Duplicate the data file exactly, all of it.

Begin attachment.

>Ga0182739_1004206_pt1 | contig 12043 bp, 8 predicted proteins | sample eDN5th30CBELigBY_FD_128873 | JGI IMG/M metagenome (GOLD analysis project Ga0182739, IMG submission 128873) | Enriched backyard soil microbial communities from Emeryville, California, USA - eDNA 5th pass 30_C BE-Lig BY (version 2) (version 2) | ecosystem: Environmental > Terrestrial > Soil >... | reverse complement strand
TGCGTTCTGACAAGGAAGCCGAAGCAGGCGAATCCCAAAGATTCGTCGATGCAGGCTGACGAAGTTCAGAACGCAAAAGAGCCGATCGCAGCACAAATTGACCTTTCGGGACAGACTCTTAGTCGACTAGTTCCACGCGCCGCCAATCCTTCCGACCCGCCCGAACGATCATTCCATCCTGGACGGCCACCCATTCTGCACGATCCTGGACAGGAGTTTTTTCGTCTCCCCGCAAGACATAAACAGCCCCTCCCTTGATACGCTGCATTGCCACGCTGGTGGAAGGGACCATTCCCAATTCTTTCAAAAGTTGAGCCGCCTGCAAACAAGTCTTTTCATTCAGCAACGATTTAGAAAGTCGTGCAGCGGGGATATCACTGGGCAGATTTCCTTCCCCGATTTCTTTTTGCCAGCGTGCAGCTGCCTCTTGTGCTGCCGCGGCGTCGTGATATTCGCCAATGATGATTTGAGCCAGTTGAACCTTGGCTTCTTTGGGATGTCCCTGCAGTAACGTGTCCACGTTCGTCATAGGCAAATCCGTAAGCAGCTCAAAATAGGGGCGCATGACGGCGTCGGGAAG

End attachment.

>Ga0182739_1004206_pt1 | contig 12043 bp, 8 predicted proteins | sample eDN5th30CBELigBY_FD_128873 | JGI IMG/M metagenome (GOLD analysis project Ga0182739, IMG submission 128873) | Enriched backyard soil microbial communities from Emeryville, California, USA - eDNA 5th pass 30_C BE-Lig BY (version 2) (version 2) | ecosystem: Environmental > Terrestrial > Soil >... | reverse complement strand
TGCGTTCTGACAAGGAAGCCGAAGCAGGCGAATCCCAAAGATTCGTCGATGCAGGCTGACGAAGTTCAGAACGCAAAAGAGCCGATCGCAGCACAAATTGACCTTTCGGGACAGACTCTTAGTCGACTAGTTCCACGCGCCGCCAATCCTTCCGACCCGCCCGAACGATCATTCCATCCTGGACGGCCACCCATTCTGCACGATCCTGGACAGGAGTTTTTTCGTCTCCCCGCAAGACATAAACAGCCCCTCCCTTGATACGCTGCATTGCCACGCTGGTGGAAGGGACCATTCCCAATTCTTTCAAAAGTTGAGCCGCCTGCAAACAAGTCTTTTCATTCAGCAACGATTTAGAAAGTCGTGCAGCGGGGATATCACTGGGCAGATTTCCTTCCCCGATTTCTTTTTGCCAGCGTGCAGCTGCCTCTTGTGCTGCCGCGGCGTCGTGATATTCGCCAATGATGATTTGAGCCAGTTGAACCTTGGCTTCTTTGGGATGTCCCTGCAGTAACGTGTCCACGTTCGTCATAGGCAAATCCGTAAGCAGCTCAAAATAGGGGCGCATGACGGCGTCGGGAAG